By Charu Raheja, PhD
A nurse triage system is a basic first step in helping practices manage patient phone calls and decrease overall care costs. It is also an important way to improve patient care (see related research on the benefits of nurse-triage-on-call). This article focuses on practices interested in setting up a nurse triage system for their office.
First, your practice needs to consider two types of calls: day calls and night calls. Day calls are simple because offices are open, and nurses can ask patients to come in if needed. As a result, day time protocols are shorter and simpler to document. Night calls are more extensive because doctor’s offices are closed and patients that need urgent care have few low-cost options. These calls require more extensive protocols and documentation, so they take longer and the protocols are more in-depth. They also require nurses to be able to contact the doctor on call if necessary.
Second, the evolution of new technology has made it a lot easier to document and take calls using protocols. Investing in some simple, cost-effective technologies can be a major step in improving call-care.
Day phone calls:
Many physician practices have nurse staff in the office available to take phone calls during the day. So the easiest thing is to have your own staff nurses take calls using daytime triage protocols. These protocols are available in book form (such as Dr. Schmitt and Dr. Thompson’s books) or in electronic format (such as www.triagelogicnurse.com). Having your own nurses take call also gives your staff the flexibility to perform multiple tasks in addition to triage such as scheduling the patients who need to seen.
Making some investments in setting up your office triage can save you a lot of time and money. First, you can ensure that your nurses are asking the right questions and not missing anything when nurses use triage protocols. Second, you decrease your liability because you can document the call and the protocols used. Books require the least amount of upfront cost. The books are updated every two years. At the same time, books are cumbersome and difficult to use. In most cases, nurses end up leaving the books in the shelves instead of using them because of the time it takes to follow guidelines with books.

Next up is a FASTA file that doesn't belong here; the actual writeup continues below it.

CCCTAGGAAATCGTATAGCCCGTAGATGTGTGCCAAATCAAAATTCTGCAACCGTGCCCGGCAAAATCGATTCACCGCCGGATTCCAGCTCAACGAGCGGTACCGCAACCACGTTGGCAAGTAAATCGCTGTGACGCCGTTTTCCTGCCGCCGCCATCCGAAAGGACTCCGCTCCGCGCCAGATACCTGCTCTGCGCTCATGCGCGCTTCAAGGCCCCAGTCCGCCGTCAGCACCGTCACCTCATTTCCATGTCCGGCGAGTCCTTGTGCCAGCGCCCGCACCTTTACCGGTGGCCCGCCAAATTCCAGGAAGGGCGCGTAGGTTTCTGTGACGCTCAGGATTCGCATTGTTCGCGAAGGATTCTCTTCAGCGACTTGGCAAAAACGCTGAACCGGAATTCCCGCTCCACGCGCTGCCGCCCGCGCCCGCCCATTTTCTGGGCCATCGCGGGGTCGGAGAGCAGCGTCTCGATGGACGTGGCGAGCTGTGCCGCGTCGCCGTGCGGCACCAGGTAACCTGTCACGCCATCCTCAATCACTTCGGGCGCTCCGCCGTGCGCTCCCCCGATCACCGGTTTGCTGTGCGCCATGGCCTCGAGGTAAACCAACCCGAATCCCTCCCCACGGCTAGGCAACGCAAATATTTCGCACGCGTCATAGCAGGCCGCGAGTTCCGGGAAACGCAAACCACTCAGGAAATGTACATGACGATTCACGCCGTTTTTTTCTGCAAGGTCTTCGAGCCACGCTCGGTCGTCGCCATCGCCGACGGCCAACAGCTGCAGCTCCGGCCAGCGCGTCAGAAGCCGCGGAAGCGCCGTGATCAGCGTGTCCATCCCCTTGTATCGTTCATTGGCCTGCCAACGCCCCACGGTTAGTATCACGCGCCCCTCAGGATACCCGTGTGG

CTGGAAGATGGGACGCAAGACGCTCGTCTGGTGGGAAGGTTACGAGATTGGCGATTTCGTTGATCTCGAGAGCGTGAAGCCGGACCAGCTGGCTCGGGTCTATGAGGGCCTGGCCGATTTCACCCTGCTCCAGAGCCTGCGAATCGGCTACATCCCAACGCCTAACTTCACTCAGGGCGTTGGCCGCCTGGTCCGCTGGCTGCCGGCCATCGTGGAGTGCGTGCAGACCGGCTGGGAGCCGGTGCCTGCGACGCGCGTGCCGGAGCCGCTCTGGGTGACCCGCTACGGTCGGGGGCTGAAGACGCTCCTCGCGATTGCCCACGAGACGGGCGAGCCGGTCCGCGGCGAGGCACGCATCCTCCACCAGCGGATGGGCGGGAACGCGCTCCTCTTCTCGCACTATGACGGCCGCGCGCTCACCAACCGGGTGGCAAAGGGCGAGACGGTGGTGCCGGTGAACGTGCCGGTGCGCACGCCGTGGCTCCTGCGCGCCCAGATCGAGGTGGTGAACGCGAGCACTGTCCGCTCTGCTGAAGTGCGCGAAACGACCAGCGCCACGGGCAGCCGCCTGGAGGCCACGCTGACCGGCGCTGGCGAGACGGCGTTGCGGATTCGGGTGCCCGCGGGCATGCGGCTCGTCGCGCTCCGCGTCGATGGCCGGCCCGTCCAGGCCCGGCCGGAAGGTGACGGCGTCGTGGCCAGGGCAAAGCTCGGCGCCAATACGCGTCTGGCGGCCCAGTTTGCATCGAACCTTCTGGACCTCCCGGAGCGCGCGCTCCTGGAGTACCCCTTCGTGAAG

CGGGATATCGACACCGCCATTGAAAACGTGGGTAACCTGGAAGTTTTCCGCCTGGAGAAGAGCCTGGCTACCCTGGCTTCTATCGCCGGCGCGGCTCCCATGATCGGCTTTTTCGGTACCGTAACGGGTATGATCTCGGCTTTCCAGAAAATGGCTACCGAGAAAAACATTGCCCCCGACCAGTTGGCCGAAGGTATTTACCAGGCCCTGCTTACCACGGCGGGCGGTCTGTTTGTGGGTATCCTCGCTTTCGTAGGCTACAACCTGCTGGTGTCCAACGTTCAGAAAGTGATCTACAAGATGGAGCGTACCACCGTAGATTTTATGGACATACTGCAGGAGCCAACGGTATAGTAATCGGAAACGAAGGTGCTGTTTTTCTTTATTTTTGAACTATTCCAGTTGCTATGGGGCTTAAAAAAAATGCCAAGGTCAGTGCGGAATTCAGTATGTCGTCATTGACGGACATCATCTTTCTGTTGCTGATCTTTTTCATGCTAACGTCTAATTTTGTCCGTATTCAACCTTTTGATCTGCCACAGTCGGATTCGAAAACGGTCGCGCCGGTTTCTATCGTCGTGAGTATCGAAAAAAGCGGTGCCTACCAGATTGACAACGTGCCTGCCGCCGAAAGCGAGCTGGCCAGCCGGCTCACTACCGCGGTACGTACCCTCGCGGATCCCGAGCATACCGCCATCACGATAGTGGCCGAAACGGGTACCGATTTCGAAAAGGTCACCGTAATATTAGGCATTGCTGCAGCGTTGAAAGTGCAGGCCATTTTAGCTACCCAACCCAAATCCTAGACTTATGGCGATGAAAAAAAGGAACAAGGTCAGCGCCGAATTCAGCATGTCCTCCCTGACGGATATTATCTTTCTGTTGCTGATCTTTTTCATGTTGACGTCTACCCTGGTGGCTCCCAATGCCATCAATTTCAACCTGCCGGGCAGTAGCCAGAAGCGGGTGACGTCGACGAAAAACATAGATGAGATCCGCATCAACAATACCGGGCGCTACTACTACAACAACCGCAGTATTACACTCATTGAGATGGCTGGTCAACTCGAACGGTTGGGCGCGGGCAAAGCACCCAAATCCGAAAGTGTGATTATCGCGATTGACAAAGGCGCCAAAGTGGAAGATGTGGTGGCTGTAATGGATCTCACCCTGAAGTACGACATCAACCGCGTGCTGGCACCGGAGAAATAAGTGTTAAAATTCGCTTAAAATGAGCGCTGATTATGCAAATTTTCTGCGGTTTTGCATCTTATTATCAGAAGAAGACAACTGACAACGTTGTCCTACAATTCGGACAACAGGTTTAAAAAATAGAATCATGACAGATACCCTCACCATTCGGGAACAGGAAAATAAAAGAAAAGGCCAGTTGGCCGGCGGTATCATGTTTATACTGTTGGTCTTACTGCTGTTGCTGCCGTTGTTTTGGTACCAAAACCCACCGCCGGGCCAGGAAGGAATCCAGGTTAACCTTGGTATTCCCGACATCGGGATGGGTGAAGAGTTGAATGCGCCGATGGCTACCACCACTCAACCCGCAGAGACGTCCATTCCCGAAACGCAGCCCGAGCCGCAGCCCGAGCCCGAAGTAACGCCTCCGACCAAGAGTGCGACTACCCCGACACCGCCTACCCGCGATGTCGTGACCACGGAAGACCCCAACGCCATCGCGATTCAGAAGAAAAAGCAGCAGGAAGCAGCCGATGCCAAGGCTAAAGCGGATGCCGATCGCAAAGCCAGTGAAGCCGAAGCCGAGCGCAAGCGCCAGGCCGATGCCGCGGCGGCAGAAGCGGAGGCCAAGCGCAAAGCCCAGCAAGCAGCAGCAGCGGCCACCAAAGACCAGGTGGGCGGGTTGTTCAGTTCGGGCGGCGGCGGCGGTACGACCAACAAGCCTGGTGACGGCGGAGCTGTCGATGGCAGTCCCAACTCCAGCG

Electronic guidelines require some continuing investment. The advantage of the electronic format is that the vendor is responsible for updating the questions for you, and they can save a lot of valuable nursing time in following the protocols and in documenting the information. The savings on nursing time will likely offset all the additional costs that the practice will incur in using electronic guidelines.
What questions do you ask day-time protocol vendors?
1. Is the software using the day-time gold standard protocols (Schmitt-Thompson protocols)
2. What is the hardware and IT staffing requirements for the practice?
3. How easy is it to learn the software? What is the training time to learn the software?
4. Who trains your office nurses? What happens if you have a new nurse? Do you need to pay extra to train in new nurses that join later?
5. Can the triage information integrate securely with the office’s electronic medical records (EMR)? If you are using paper, can the software integrate with any EMR?
6. Can the software be customized to the needs of the organization and the doctors that they serve?
COST ISSUES TO CONSIDER:
7. What is the cost of the software? What is the setup cost and the ongoing cost? Are there costs associated with updating the protocols?
8. Is there an additional cost per call? (note: you should try to estimate your number of calls if a vendor charges per call to estimate your budget and compare across vendors)
Questions or comments? Please contact me at firstname.lastname@example.org. Feel free to post your comments belows.
Charu G. Raheja is Chair and CFO of TriageLogic Management